Stata10.0 software (Stata Corporation, College Station, Texas) was used for the statistical
analysis in this study.
EC incidence in subgroups were stratified and analyzed according to various geographical
areas, the control group selection method, and various HPV detection methods.
A total of 297 articles were identified by using the search criteria, and these studies were carried
out from 1982 to 2014. All studies were obtained from published literature (Fig 1). Nine
countries including China, Iran, Italy, Greece, Egypt, Sweden, Japan, France and Mexico were
involved in the case-control studies. A total of 33 case-control studies were selected for analysis.
There was no statistical significance in factors such as gender or age between the two groups.
The PRISMA checklist is shown in S1 PRISMA Checklist.
Information of articles
Detailed steps of the literature search are shown in Fig 1. The inclusion and exclusion of
case-control studies for this systematic review are shown in the flow chart. Briefly, 33 articles matched the
]. Among the 2,430 cases in the EC group, 1,131 were HPV positive (46.54%);
Fig 1. Selection of studies for inclusion in the meta-analysis.
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Lower: lower incidence of esophageal carcinoma (EC); Higher: higher incidence of EC; PCR: polymerase chain reaction; IHC: immunohistochemistry; ISH:
in situ hybridization; ELISA: enzyme-linked immunosorbent assay. Adjacent-normal: the control group was obtained from the normal marginal tissue of EC
during surgery. True-normal: controls were obtained from the normal esophageal epithelial tissue.
while among the 3,621 cases in the control group, 977 were HPV positive (26.98%). In the control
group, 14 samples came from adjacent normal tissues of gastrointestinal cancers, while 19 samples
came from normal esophageal specimens. These samples were obtained during the esophageal
cancer screening of healthy people living in areas of high incidence of esophageal cancer (Table 1).
Thirty-three tests for heterogeneity (i = 94.78, P<0.001) revealed that there was heterogeneity
between studies and between subgroups. Therefore, overall and subgroup analyses were
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PCR: polymerase chain reaction; IHC: immunohistochemistry; ELISA: enzyme-linked immunosorbent assay; ISH: in situ hybridization; REM: random effects
model; OR: odds ratio; CI: confidence interval.
corrected using REM; and the method of DerSimonian-Laird as used to merge data, and
calculate ORs and 95% CIs. Egger’s regression analysis was used to more objectively evaluate
publication bias (Table 2).
The relationship of HPV types 16 and 18 and EC
Among the 33 studies, infection rate in the EC group was 46.5%, while infection rate in the
control group was 27.0%. Heterogeneity test revealed that there was heterogeneity (χ2 = 78.4,
P<0.001) with a P<0.05 for the Q-test. A REM analysis was applied. The combined effect of
these test results revealed an association between HPV infection and EC. From the
independent OR and synthetic OR of the 33 researches, HPV infection was found to be closely
associated with EC. The merger OR value was 1.62; 95% CI of 1.33–1.981.57, Fig 2. The accuracy of
each study as argument, with OR/SE as the dependent variable, had a 95% CI of -0.0111784–
2.63736 (P = 0.058). Therefore, there was no significant bias in the publications, there was no
substantive effect on the synthetic OR, and the conclusion was reliable (Fig 3).
Subgroup systematic review
EC incidence in subgroups were stratified and analyzed according to various geographical
areas (Fig 4A–4C), the control group selection method (Fig 5), and various HPV detection
There were 21 case-control studies in China. The merger OR value was 1.62 (95% CI: 1.26–
2.07) including high incidence areas for EC such as the Taihang, Qinling and Dabie mountain
ranges, as well as the northeast of Sichuan, east of Xinjiang, east of Fujian and east of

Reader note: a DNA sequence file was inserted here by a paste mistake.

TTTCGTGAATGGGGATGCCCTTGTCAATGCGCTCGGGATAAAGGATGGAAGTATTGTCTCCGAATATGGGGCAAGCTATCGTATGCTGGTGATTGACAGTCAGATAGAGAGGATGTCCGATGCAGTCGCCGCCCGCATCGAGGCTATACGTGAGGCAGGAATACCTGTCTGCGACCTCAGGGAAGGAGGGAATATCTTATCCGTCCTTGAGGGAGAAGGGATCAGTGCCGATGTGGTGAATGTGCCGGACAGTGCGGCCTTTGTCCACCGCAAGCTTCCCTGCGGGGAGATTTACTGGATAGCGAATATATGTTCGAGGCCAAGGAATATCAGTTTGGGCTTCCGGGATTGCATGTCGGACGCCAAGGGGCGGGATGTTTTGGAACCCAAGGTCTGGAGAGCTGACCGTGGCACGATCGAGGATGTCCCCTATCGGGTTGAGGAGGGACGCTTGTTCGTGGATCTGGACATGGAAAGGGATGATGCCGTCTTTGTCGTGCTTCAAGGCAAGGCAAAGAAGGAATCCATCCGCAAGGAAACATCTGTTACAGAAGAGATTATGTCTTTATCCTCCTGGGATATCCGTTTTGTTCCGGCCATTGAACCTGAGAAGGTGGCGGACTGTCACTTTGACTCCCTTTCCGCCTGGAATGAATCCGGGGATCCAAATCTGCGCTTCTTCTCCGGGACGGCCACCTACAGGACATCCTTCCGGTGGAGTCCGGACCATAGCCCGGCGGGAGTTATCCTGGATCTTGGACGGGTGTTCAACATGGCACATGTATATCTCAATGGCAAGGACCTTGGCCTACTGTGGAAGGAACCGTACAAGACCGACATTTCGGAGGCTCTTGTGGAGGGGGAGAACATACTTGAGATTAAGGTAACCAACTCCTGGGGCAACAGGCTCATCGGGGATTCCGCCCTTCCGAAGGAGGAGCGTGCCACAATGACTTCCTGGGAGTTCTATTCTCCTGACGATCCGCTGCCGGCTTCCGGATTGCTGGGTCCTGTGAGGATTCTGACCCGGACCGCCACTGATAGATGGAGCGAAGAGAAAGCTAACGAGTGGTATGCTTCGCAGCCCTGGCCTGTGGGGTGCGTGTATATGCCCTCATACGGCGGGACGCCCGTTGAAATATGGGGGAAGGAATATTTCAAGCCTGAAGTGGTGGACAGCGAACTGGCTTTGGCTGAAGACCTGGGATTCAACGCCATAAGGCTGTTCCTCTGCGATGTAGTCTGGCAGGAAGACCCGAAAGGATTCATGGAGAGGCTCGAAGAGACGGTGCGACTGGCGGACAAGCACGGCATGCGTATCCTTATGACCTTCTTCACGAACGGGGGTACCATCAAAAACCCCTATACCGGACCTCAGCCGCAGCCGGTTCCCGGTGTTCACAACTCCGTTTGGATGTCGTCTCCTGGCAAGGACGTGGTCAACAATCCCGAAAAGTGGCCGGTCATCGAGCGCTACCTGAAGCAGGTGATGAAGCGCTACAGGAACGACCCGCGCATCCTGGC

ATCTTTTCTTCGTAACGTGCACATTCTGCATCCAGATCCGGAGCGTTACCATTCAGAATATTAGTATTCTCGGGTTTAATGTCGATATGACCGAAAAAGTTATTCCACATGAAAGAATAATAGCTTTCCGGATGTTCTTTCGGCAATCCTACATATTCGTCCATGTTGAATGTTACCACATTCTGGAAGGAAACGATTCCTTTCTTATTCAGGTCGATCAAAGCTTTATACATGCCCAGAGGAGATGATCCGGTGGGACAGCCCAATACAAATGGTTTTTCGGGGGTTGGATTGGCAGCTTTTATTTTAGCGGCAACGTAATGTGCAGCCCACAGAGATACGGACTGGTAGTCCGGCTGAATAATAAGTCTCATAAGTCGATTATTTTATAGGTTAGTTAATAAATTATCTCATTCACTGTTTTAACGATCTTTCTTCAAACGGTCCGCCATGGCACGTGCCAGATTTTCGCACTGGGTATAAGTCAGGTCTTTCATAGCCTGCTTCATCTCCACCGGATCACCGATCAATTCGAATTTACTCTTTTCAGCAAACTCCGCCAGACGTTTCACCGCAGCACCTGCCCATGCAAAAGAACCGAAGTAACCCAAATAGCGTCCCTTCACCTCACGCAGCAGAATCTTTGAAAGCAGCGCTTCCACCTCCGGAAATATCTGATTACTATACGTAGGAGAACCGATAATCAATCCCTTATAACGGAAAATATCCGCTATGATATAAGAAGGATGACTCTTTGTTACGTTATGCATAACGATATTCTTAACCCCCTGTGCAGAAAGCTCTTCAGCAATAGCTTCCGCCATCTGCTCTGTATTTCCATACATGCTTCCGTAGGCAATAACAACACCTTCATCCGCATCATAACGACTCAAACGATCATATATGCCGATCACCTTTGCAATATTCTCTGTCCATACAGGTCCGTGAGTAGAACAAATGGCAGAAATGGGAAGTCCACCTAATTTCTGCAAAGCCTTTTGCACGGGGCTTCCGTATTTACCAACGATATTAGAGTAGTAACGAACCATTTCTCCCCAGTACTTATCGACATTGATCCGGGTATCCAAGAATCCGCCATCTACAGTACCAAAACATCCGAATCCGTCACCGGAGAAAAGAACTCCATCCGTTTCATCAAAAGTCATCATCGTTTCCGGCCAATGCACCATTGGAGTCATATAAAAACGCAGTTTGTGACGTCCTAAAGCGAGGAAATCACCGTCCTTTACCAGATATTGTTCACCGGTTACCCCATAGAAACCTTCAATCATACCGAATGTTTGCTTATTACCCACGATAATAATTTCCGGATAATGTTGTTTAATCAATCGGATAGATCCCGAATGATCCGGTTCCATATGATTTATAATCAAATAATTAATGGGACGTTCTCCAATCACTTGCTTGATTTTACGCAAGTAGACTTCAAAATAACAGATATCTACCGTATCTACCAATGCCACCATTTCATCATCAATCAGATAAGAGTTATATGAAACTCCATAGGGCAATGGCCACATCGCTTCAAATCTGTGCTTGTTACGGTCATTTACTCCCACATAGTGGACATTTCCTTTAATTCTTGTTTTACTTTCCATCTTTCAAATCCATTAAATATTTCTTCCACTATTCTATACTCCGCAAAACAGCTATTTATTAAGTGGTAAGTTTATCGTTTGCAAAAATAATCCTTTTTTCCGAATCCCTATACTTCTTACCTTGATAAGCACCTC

Guangdong provinces. No publication bias (Egger’s test, P>0.05) was found, indicating that the
results had good reliability. In other regions (outside China) such as Egypt, France, Greece,
Iran and other countries, merger OR value was 1.80 (95% CI: 1.16–2.79); and there was also no
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Fig 2. Individual trial and overall risk ratios of the association between HPV (types 16 and 18) infection and esophageal carcinoma.
publication bias (Egger’s test, P>0.05). In Asian countries such as China, Japan and India, the
merger OR value was 1.63 (95% CI: 1.29–2.04); and there was no publication bias (Egger’s test,
P>0.05). In non-Asian countries such as Egypt, France, Greece, Iran, Italy, Mexico and
Sweden, merger OR value was 1.64 (95% CI: 1.01–2.67); and there was no publication bias (Egger’s
test, P>0.05). In addition, results were same in both high risk and low risk areas. In high risk
areas, merger OR value was 1.29 (95% CI: 1.05–1.59); while in low risk areas, merger OR value
was 2.06 (95% CI: 1.08–3.94). (Fig 4A–4C)
In the control patient group (healthy individuals), merger OR value was 1.41 (95% CI: 1.06–
1.89); while in the control tissue group (normal tissues from EC patients), merger OR value
was 1.82 (95% CI: 1.36–2.42, Fig 5).
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Fig 3. Begg’s funnel plot on studies of HPV infection and esophageal carcinoma.
Various HPV detection methods were summarized and analyzed: 18 cases were detected by
PCR, 6 cases were detected by ISH, 6 cases were detected by IHC, and 3 cases were detected by
ELISA. In the PCR group, merger OR value was 1.61 (95% CI: 1.33–1.95); in the ISH group,
merger OR value was 1.21 (95% CI: 0.62–2.36); and in the IHC group, merger OR value was
1.69 (95% CI: 0.96–2.96). An opposite result was acquired in the ELISA group, where the
merger OR value was 1.28 (95% CI: 0.54–3.04; Fig 6A–6D).
EC is the fifth most common cancer in developing countries, and the eighth most common
]. Areas of high prevalence for EC are mainly located in developing
countries, and there are obvious regional differences. [
] The world’s highest areas of incidence are
located in Asia, which is called, the "EC belt" [
]. ECs vary greatly by geographic distribution,
in which there is a higher incidence in China, America and the eastern Himalayas [
However, the incidence of esophageal cancer is low in developed Western countries.
There are several proposed risk factors for EC including eating habits, tobacco, alcohol,